Then as we drove for dinner we passed by a museum that held a North Korean submarine. I saw the sign for it and asked if we could stop to see it. My host dad and I were excited to see this submarine, but had to convince my host sisters and mom to come join us. IMG_6289.jpg


Here’s a little bit of background on the incident surrounding the submarine.

  • At 11:15 on December 17, 1998 two South Korean soldiers noticed an unidentified object moving in the water. They were quickly able to tell that it was a semi-submarine because of its protruding antenna-like object and two covers.
  • Upon analysis of the submarine’s fuel canister the South realized that this submarine could not have come from a North Korean port all by itself. This means that a larger North Korean vessel would have transported the submarine to the southern coast.
  • The museum we went to had a plaque which reads “The motivation for this blatant incursion onto South Korean soil was 1) to take sleepers back. 2) to land armed agents in the South, and 3) to install debouches.”
  • Fifteen minutes after the discovery, South Korean officials sent a navy patrol to search the area but the North Korean vessel fled the scene. Briefly, the North Korean submarine was trying to flee to international waters. However, before it was able to do so South Korean naval radar spotted them and shot warning shots and order them to stop fleeing. Instead the North Korean vessel returned fire with machine guns and showed no intention to surrender.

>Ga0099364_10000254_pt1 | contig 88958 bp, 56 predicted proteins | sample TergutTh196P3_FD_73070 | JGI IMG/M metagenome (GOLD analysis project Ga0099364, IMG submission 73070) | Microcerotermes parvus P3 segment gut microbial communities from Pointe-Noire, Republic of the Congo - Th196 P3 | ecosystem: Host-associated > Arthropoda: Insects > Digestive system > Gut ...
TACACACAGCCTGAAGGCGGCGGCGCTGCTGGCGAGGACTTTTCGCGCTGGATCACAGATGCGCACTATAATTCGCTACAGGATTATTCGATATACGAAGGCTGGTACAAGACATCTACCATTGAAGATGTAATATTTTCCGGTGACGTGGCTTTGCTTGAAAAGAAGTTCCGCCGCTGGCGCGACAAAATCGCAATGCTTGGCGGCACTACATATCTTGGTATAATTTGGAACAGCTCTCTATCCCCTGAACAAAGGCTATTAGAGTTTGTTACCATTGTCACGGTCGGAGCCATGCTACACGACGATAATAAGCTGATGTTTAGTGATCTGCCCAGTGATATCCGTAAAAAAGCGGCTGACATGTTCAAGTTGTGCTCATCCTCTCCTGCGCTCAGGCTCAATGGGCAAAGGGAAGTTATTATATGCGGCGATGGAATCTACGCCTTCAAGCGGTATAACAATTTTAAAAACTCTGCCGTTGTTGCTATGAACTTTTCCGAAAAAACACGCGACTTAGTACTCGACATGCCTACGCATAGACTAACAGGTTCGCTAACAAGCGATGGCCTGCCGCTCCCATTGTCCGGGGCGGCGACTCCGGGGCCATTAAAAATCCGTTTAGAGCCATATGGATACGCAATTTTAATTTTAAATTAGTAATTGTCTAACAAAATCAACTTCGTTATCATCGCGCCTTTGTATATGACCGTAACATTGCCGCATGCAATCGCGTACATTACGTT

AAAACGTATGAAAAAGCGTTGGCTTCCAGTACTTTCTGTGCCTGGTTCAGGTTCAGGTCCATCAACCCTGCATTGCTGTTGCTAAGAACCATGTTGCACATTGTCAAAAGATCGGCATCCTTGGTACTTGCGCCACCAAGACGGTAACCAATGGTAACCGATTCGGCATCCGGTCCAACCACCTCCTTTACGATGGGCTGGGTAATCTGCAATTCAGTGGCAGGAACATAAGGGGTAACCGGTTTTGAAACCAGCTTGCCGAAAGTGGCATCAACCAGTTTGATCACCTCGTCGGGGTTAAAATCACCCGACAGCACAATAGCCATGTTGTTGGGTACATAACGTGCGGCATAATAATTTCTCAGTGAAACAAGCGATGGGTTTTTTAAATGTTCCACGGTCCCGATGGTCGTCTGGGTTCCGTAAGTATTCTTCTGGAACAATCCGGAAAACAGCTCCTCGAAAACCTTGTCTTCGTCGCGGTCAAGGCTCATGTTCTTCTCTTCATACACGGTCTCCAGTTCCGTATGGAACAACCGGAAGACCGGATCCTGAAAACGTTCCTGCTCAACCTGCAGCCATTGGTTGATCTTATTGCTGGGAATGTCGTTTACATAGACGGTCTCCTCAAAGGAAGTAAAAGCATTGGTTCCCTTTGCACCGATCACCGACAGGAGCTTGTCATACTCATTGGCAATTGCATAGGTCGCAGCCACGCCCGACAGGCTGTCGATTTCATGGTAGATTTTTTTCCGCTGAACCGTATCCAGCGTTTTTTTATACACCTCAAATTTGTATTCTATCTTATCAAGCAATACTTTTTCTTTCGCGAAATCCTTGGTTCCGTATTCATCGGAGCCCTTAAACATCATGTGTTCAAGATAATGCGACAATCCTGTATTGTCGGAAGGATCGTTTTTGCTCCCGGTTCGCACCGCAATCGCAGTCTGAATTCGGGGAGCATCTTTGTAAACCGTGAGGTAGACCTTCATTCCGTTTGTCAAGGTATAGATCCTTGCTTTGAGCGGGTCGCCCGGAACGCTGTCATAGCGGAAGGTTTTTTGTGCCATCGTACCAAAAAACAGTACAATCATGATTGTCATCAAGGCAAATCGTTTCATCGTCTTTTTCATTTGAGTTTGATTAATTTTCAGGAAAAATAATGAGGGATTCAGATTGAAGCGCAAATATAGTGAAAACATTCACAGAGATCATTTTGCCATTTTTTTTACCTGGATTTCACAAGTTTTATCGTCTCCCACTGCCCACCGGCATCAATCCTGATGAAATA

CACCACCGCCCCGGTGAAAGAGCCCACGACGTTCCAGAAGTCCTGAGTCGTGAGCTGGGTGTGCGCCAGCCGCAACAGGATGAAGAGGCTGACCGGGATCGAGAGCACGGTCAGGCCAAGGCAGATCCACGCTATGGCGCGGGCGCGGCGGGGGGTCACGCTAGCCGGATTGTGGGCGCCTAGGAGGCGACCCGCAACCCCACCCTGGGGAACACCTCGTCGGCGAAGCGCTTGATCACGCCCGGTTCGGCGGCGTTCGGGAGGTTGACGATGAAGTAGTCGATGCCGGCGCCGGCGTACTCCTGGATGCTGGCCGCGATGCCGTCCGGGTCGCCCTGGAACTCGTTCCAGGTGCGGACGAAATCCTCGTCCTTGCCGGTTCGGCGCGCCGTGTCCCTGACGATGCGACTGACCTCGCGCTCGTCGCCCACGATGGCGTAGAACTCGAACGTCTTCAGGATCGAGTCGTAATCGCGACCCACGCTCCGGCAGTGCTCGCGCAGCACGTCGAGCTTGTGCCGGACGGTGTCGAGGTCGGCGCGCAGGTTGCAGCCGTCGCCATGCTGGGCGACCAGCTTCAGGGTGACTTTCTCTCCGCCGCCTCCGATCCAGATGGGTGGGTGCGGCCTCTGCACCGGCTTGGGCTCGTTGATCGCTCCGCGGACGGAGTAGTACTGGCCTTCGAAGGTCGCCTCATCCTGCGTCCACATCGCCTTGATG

• After continuous fire back and forth the vessel sunk at 6:50 am, almost 8 hours after its initial discovery.
  • Upon recovery of the sunken submarine four months later the South discovered the corpse of a North Korean frogman, aka a combat diver heavily trained in underwater swimming and military fighting.


There was also an exhibit on the Korean War and other incidents since such as the 1987 Korean Air Flight 858 incident. On this flight North Korean agents placed a bomb in the overhead storage of a plane headed from Seoul to Baghdad. All 104 passengers and 11 crew members died.

There was also an exhibit on the 1976 DMZ axe incident where two U.S. soldiers were murdered by North Koreans at the Joint Security Area (JSA) when they tried to trim a tree that blocked UN observer’s views. The North Koreans claimed this tree was planted by Kim Il-Sung. Before this incident North and South Korean soldiers, and US soldiers, were able to walk around the majority of the JSA. However, following this incident the JSA area was also divided down the middle.

I actually went to the JSA two years ago and learned about this story from some U.S. and South Korean soldiers. If you’re interested in more details try looking up The Poplar Tree Incident.

Here’s S trying on old military gear. So cute!

And then finally we went on our night time tour of 여수 by boat. We ran out of time to get a proper dinner so we quickly went to then 편의점 (convenience store) and got ramen before boarding.

Waiting for the boat to depart. 


I’m going to miss these little goobers.
In typical Korean fashion there was karaoke on the boat and people of all ages were participating.
And then to top off the day we got to see fireworks! 

By the time we got home it was about 11:30pm so we spent Sunday sleeping in and then going to see 택시운전사, a movie about the Gwangju Democracy Movement, all together. Overall I made a ton of wonderful memories with my host family this past weekend and felt that we got a lot closer, which is sad because I am about to leave for the U.S. I am so appreciative of everything they have done for me!


Catch you on the next post…